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Linking Young Minds Together
  Volume 3 | Issue 20 | May 22, 2011 |


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Campus Stage

Showcasing Timeless Love

Promiti Prova Chowdhury

Courtesy : ULAB
Courtesy : ULAB
Different scenes from the play Leela-Konko.
Courtesy : ULAB

University of Liberal Arts Bangladesh (ULAB) staged the famous play Leela-Konko at its auditorium on May 8, 2011. A musical stage-play from the Maimansingha Gitika, the play, directed by Mostafiz Shahin, showcased a collection of folk ballads from the region of Mymensingh, Bangladesh. It was performed as a part of the final project for the course, Introduction to Drama, which is a GED (General Education) course offered at ULAB. Noted theatre activist and Registrar of ULAB, Khaled Khan, was the production advisor of the performance.

Leela-Konko is a tragic and educational musical play that portrays the timeless love-story of Konko and Leela, who are eventually destroyed by religious conflict. Konko is an orphan who is brought up by the respected Hindu priest of the village. He is an amazing flute player and loved by everyone in the village. Leela is the daughter of the priest and Konko's best friend. As they grow up, they fall in love. One day Konko plays his flute to a Muslim saint which gives birth to a rumour in the village that Konko has become a disciple of the Muslim saint. The villagers also start taunting the priest about his relationship with Leela. The priest mixes poison in Konko's food. Seeing this Leela tells Konko to leave the village. In the end, Leela dies and then Konko returns home. The villagers, along with the priest remain repentant. The play ends with the legendary song of Lalon Shah, “jedin hindu musalman... boudhho khristan... jati gotro nahi robe... emon manobshomaj kobe go srijon hobe...?” (When will there come a day when there will be no religious barriers among people?)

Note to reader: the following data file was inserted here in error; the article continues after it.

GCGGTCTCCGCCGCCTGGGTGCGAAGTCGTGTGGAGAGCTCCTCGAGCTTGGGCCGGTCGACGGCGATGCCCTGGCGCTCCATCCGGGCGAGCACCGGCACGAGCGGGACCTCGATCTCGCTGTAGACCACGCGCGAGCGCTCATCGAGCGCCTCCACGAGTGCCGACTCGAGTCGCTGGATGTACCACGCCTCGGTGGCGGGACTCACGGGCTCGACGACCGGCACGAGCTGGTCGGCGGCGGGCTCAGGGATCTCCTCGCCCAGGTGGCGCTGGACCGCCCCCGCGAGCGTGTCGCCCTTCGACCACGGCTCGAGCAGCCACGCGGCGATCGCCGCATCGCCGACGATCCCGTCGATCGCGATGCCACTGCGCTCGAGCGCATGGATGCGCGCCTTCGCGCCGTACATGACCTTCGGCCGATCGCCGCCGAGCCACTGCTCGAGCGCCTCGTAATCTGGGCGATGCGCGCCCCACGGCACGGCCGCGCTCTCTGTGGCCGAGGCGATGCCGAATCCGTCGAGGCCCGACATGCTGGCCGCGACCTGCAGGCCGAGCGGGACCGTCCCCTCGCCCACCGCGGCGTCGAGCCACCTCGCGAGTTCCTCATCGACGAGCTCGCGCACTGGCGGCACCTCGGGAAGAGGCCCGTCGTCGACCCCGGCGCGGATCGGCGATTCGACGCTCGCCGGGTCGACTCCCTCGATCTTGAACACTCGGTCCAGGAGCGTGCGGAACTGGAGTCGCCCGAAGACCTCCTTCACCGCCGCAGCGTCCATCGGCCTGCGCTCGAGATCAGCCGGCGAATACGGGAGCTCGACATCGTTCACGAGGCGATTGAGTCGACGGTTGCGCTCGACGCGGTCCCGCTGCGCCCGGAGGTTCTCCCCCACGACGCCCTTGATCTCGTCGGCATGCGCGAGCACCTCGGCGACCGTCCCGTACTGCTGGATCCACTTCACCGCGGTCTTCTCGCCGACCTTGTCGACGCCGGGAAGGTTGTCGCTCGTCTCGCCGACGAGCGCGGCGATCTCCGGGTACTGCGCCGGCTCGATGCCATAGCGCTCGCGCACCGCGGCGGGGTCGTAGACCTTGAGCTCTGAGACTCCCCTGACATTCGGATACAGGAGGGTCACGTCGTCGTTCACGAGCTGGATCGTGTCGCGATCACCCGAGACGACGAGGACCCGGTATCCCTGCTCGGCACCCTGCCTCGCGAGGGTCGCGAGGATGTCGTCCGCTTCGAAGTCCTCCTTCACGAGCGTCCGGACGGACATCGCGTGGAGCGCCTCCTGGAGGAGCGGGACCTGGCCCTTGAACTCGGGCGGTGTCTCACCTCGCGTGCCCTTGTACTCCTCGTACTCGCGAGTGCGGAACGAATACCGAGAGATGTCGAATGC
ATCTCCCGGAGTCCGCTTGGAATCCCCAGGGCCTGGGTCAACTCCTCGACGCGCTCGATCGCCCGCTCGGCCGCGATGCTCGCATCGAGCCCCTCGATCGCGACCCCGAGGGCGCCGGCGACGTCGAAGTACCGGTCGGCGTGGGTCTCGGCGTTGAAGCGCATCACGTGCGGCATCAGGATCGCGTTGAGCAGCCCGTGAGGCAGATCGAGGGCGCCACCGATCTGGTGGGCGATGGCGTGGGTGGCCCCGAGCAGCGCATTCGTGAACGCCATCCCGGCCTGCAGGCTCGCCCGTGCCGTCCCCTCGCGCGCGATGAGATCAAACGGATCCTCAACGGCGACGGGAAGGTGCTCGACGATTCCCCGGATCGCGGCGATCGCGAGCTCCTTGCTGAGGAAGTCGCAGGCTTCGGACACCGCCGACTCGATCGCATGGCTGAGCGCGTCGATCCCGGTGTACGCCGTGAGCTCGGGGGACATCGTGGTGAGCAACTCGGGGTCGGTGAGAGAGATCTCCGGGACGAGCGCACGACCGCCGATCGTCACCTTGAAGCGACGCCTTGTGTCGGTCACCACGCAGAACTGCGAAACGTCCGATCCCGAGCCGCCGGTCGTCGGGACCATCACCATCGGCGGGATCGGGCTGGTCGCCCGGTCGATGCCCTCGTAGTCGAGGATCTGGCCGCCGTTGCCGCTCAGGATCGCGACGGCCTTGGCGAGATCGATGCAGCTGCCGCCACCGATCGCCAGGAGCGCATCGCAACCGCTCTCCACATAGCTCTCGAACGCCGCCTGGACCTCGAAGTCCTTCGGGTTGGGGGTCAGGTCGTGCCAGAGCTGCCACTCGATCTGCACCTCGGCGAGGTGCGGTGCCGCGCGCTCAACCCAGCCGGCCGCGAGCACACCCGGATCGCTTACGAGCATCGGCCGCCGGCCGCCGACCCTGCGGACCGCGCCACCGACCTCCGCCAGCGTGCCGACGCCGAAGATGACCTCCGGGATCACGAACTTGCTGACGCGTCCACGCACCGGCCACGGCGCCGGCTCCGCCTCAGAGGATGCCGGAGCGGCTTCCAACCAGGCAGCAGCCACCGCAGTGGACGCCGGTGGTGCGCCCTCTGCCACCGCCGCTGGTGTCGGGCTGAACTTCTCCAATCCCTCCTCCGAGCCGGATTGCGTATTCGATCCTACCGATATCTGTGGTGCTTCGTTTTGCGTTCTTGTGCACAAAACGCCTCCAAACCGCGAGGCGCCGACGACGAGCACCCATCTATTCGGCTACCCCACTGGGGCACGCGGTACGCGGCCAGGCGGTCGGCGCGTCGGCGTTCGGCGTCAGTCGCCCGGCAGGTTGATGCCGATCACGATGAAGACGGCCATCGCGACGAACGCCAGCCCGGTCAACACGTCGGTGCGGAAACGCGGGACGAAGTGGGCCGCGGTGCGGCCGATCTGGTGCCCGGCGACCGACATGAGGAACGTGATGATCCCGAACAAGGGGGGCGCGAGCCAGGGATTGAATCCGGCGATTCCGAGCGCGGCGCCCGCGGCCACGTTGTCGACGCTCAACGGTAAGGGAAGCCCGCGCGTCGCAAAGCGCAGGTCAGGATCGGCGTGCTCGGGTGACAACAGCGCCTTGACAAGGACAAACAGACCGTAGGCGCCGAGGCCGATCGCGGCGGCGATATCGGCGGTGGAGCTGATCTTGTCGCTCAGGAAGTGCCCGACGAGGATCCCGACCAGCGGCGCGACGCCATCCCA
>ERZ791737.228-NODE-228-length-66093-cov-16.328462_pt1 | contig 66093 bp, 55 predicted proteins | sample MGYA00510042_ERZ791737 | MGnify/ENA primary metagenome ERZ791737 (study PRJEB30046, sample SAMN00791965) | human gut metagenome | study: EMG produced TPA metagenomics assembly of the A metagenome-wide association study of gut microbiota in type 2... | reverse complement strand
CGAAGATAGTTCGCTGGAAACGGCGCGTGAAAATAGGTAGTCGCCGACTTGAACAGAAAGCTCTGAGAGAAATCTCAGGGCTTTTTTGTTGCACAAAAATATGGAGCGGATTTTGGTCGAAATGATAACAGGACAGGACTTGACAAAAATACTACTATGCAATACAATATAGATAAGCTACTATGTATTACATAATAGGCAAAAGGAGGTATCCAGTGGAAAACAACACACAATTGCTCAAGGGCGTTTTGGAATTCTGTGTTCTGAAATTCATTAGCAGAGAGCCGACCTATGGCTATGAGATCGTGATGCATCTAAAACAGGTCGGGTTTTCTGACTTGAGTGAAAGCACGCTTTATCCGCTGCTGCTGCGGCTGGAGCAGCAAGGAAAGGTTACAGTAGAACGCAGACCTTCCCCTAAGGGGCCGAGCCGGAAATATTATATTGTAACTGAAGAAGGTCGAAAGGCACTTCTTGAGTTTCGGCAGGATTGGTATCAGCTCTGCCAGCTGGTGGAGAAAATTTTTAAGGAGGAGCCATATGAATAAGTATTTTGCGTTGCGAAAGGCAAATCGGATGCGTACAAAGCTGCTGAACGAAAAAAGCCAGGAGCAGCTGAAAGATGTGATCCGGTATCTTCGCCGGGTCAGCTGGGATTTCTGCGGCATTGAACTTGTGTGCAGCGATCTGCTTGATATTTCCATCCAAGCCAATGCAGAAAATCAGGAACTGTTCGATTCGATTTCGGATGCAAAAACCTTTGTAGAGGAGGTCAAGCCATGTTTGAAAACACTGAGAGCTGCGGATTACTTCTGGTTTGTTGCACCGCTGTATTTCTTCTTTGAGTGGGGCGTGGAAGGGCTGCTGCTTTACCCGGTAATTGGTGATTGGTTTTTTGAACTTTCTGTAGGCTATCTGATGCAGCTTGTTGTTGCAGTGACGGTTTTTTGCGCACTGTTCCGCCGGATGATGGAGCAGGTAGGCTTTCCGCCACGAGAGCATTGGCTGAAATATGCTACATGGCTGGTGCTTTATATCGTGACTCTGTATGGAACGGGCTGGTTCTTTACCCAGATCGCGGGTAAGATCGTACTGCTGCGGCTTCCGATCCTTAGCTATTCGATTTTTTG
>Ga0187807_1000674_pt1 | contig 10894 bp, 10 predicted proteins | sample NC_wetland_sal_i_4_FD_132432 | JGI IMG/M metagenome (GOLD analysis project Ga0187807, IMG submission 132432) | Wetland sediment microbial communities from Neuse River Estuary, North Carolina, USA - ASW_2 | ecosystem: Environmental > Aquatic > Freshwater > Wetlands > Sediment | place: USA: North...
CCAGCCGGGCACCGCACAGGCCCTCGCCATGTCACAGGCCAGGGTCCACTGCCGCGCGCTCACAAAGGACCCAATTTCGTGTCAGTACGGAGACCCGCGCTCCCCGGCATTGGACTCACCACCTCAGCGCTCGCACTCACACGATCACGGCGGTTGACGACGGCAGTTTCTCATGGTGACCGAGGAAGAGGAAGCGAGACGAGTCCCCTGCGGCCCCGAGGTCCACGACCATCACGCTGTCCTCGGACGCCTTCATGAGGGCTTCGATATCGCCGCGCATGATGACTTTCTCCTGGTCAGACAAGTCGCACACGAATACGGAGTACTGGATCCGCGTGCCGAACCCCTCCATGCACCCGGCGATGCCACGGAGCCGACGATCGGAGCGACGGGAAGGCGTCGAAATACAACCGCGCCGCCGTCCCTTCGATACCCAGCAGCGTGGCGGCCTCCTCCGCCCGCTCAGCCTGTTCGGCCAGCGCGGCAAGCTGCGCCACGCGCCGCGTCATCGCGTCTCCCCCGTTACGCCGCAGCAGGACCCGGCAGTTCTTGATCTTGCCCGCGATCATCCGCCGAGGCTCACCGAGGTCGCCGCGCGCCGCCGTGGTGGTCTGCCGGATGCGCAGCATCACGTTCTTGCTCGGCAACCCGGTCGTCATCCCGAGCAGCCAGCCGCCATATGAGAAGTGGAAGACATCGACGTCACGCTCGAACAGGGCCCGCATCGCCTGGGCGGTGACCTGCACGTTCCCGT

A total of 33 students of the course put up this play after a month of rehearsal. Konko was played by Shishir, a student from the Department of English and Leela was played by Monira, Anannya and Nupur. Tarif Mohammad Khan portrayed the character of the priest. Roman, Purna and Reza played the role of narrators. “Doing theatre is not a new experience for me but doing it for a course definitely is. Theatre is all about team work. Good communication and understanding among the team members give birth to a great production. In these three months I have built up a team with students of diverse courses. It is just because of their support that I could give 100 percent while performing the character of Gorgo, the priest.” says Tarif.

At the end of the show Juditha Ohlmacher, Director, Communications, ULAB, congratulated the students for putting up such a great show. She stressed that, Bangladesh, having so many indigenous forms of theatre, can be brought to the international platform. She also said that plays like Leela-Konko are timeless and breaks all language barriers. The direction of music was given by A K Azad, light was arranged by Badal and make-up was done by Tonmoy.

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